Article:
Access to medical care isn’t something Montanans take lightly, especially in remote areas hundreds of miles from the nearest major city. Wolf Point, although a relatively small town, acts as a medical hub for Roosevelt County and the surrounding counties of Daniels, Sheridan, and McCone. As such, the citizens of Wolf Point (and the surrounding area) recognize the importance of maintaining medical facilities for the good of the region. In 1980, the Wolf Point 100 Club was founded to provide support for its local health care entities.

“It’s one hundred dollars a year to be a member,” explains former club president Shirley Zimmerman. “These funds are used to support the Faith Nursing Home, Trinity Hospital, Listerud Rural Health Clinic, and the Volunteer Ambulance Service.”

Every year, these four entities supply the club with a prioritized “wish list” of medical equipment, supplies, and services that they need help paying for. These may include big ticket items like specialized heart monitors and ambulance radios, or smaller contributions such as song books for nursing home residents. The club board goes through these lists to determine how to spend its members’ funds to enhance the quality of life in the region. Since its foundation, the Wolf Point 100 Club has poured over $600,000 into these entities.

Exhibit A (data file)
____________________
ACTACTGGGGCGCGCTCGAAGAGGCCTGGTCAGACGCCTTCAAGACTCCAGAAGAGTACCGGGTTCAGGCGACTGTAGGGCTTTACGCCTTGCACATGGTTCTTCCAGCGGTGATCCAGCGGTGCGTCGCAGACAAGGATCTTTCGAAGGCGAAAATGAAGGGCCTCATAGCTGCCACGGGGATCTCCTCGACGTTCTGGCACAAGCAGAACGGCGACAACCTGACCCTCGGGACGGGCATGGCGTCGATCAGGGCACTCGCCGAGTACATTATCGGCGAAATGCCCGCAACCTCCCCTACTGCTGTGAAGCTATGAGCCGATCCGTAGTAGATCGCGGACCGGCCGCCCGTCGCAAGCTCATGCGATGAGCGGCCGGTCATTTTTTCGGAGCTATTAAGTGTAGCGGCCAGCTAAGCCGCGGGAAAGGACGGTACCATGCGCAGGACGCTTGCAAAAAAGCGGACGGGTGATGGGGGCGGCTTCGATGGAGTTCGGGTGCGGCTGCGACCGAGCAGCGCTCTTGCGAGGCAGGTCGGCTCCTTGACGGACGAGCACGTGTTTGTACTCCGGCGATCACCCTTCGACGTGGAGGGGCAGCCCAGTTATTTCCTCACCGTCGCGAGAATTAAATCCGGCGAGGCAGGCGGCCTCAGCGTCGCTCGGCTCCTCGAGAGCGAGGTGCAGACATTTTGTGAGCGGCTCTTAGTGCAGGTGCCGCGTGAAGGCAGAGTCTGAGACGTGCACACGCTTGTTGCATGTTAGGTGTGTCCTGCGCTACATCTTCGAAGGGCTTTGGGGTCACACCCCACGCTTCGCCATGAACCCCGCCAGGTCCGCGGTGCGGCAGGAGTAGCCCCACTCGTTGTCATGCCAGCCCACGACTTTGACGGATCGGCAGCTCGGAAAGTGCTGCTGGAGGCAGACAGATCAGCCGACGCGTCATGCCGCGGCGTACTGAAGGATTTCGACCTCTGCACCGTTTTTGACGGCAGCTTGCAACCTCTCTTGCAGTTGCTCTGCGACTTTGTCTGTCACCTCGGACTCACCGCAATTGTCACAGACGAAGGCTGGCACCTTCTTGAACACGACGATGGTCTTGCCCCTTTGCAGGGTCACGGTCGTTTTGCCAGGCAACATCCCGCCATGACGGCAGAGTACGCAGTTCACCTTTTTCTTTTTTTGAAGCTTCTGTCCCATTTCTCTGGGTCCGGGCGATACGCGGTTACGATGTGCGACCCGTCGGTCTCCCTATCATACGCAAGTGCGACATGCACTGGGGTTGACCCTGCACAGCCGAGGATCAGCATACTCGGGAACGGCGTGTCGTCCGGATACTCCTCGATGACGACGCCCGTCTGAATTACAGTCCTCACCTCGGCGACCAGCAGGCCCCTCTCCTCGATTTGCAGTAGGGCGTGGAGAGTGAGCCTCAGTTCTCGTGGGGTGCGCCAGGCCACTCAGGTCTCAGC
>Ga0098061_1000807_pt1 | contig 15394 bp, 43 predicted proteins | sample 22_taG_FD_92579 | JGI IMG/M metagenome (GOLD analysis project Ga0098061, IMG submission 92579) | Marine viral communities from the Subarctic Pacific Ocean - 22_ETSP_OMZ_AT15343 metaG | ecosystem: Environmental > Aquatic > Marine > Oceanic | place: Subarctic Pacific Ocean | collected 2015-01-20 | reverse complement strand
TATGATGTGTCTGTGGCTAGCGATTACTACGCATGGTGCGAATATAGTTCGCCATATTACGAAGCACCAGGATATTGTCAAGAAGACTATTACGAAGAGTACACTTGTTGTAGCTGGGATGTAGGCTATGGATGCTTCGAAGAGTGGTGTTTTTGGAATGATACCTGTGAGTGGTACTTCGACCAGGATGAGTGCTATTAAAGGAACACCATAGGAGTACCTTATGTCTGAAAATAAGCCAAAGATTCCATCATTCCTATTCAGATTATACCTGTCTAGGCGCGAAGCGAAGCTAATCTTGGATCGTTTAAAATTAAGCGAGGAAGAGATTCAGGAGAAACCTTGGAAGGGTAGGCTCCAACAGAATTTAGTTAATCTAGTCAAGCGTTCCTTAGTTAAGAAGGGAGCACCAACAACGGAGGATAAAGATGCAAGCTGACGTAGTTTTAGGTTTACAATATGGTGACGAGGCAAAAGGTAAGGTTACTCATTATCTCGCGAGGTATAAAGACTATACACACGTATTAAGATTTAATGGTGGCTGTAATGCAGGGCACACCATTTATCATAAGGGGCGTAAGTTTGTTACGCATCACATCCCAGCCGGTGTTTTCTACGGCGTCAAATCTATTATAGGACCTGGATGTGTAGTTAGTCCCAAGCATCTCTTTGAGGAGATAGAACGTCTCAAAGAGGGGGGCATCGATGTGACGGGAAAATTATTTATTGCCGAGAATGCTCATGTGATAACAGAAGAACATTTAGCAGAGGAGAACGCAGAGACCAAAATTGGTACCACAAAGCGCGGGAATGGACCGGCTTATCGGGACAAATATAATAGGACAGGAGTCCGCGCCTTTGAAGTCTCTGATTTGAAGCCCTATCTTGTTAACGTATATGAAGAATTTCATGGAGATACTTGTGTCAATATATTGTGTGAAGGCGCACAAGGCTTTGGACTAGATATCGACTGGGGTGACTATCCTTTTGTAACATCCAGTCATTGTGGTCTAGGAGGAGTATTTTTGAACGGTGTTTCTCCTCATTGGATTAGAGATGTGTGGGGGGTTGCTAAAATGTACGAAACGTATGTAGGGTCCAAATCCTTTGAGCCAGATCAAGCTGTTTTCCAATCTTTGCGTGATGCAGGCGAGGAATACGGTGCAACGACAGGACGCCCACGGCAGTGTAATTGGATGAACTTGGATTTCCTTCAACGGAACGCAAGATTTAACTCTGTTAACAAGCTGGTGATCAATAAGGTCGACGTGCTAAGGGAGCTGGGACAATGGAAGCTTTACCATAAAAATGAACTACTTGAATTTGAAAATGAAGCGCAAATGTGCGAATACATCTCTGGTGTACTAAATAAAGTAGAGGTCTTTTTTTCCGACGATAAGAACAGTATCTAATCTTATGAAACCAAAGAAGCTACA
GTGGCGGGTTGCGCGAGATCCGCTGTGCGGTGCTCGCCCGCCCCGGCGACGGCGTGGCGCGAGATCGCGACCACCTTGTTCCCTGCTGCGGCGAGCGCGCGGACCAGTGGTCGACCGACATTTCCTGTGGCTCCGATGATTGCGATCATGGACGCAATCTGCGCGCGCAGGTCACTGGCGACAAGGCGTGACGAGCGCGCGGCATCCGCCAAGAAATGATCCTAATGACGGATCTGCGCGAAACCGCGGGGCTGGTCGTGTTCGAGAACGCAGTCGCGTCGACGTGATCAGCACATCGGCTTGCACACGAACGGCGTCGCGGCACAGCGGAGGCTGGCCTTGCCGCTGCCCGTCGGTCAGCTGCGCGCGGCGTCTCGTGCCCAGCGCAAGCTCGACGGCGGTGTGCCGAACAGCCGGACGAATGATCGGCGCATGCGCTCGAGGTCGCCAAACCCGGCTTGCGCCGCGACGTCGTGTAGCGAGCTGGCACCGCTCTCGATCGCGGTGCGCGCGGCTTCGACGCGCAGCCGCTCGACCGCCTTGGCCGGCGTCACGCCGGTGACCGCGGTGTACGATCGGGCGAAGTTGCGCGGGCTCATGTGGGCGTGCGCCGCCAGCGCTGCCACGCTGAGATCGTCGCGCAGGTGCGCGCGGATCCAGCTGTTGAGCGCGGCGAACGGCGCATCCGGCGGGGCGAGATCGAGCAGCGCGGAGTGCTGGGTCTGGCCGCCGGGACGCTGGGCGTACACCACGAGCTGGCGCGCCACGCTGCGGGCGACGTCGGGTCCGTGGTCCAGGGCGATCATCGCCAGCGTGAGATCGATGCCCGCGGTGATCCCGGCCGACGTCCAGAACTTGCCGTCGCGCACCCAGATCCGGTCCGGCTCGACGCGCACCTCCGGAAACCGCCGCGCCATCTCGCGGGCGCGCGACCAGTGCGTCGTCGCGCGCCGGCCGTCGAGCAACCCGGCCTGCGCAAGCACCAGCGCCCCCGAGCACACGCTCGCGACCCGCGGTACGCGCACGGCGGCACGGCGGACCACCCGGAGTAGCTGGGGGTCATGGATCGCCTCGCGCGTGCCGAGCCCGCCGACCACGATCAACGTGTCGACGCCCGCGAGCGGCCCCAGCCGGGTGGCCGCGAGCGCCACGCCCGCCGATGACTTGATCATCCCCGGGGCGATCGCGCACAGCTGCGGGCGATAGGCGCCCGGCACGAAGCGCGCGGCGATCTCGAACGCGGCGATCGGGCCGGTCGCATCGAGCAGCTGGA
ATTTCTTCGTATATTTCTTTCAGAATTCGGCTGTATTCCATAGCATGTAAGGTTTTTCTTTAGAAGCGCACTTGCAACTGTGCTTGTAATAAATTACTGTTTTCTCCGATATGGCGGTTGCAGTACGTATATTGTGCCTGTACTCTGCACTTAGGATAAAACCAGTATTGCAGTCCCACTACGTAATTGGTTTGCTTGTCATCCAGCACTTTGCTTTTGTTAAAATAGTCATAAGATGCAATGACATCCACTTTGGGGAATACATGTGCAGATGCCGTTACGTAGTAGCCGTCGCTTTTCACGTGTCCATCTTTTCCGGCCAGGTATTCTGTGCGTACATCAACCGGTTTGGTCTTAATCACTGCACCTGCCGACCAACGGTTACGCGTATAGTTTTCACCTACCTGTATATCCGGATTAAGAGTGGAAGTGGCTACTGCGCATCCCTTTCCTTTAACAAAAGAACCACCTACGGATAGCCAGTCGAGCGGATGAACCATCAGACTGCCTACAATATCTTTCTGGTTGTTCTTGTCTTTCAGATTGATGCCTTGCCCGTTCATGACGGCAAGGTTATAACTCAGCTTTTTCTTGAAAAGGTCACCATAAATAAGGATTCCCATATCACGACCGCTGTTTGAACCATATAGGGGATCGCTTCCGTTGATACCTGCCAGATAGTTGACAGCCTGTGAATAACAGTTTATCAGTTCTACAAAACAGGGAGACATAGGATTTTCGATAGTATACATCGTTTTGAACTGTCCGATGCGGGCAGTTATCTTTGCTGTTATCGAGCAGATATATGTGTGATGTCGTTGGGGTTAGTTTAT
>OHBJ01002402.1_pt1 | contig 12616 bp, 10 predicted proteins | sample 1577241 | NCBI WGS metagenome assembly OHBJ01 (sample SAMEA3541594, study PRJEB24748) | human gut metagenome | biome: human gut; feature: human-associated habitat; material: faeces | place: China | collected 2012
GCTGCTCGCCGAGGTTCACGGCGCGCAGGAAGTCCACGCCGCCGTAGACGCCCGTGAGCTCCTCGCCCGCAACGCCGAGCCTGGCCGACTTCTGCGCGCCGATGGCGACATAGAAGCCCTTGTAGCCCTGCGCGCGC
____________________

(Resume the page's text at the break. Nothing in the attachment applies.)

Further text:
“In 2017, we were able to pay for everything on all four lists,” says current president Tammy Bartel. “It’s very rewarding.”

In recent years, the Wolf Point 100 Club has maintained approximately 100 memberships annually, in addition to memorial donations, which people make in honor of departed loved ones, and grants.

“The larger the number of people willing to contribute, the more we can accomplish,” says Bartel.

She explains that the club is exploring non-traditional fundraising outside of annual membership funds. At the 2017 Wild Horse Stampede, the club developed a plan to auction a handful of uniquely decorated chairs—an event that far exceeded anyone’s expectations.

“We planned to have six to ten chairs, but 35 to 40 were donated to be auctioned,” explains Bartel. “Some were painted. One was embellished with hardback book spines. They were all novel ideas.”

The auction was a big success, and the club plans to host something similar in 2019. Unique fundraising efforts like this allow the Wolf Point 100 Club to do even more to ensure quality health care in the region.

“We beg and give and beg and give,” laughs Zimmerman. “It’s a good organization, and I hope people continue to support it because it does so much good.”

“It’s been cool to see how the community is dedicated to this organization. That’s encouraging to me,” says Bartel.

She adds that the club isn’t just about raising funds; it’s about raising morale too. When everyone unites for a common goal, it’s emotionally invigorating.

“In small communities, you have to care enough to share,” she says.

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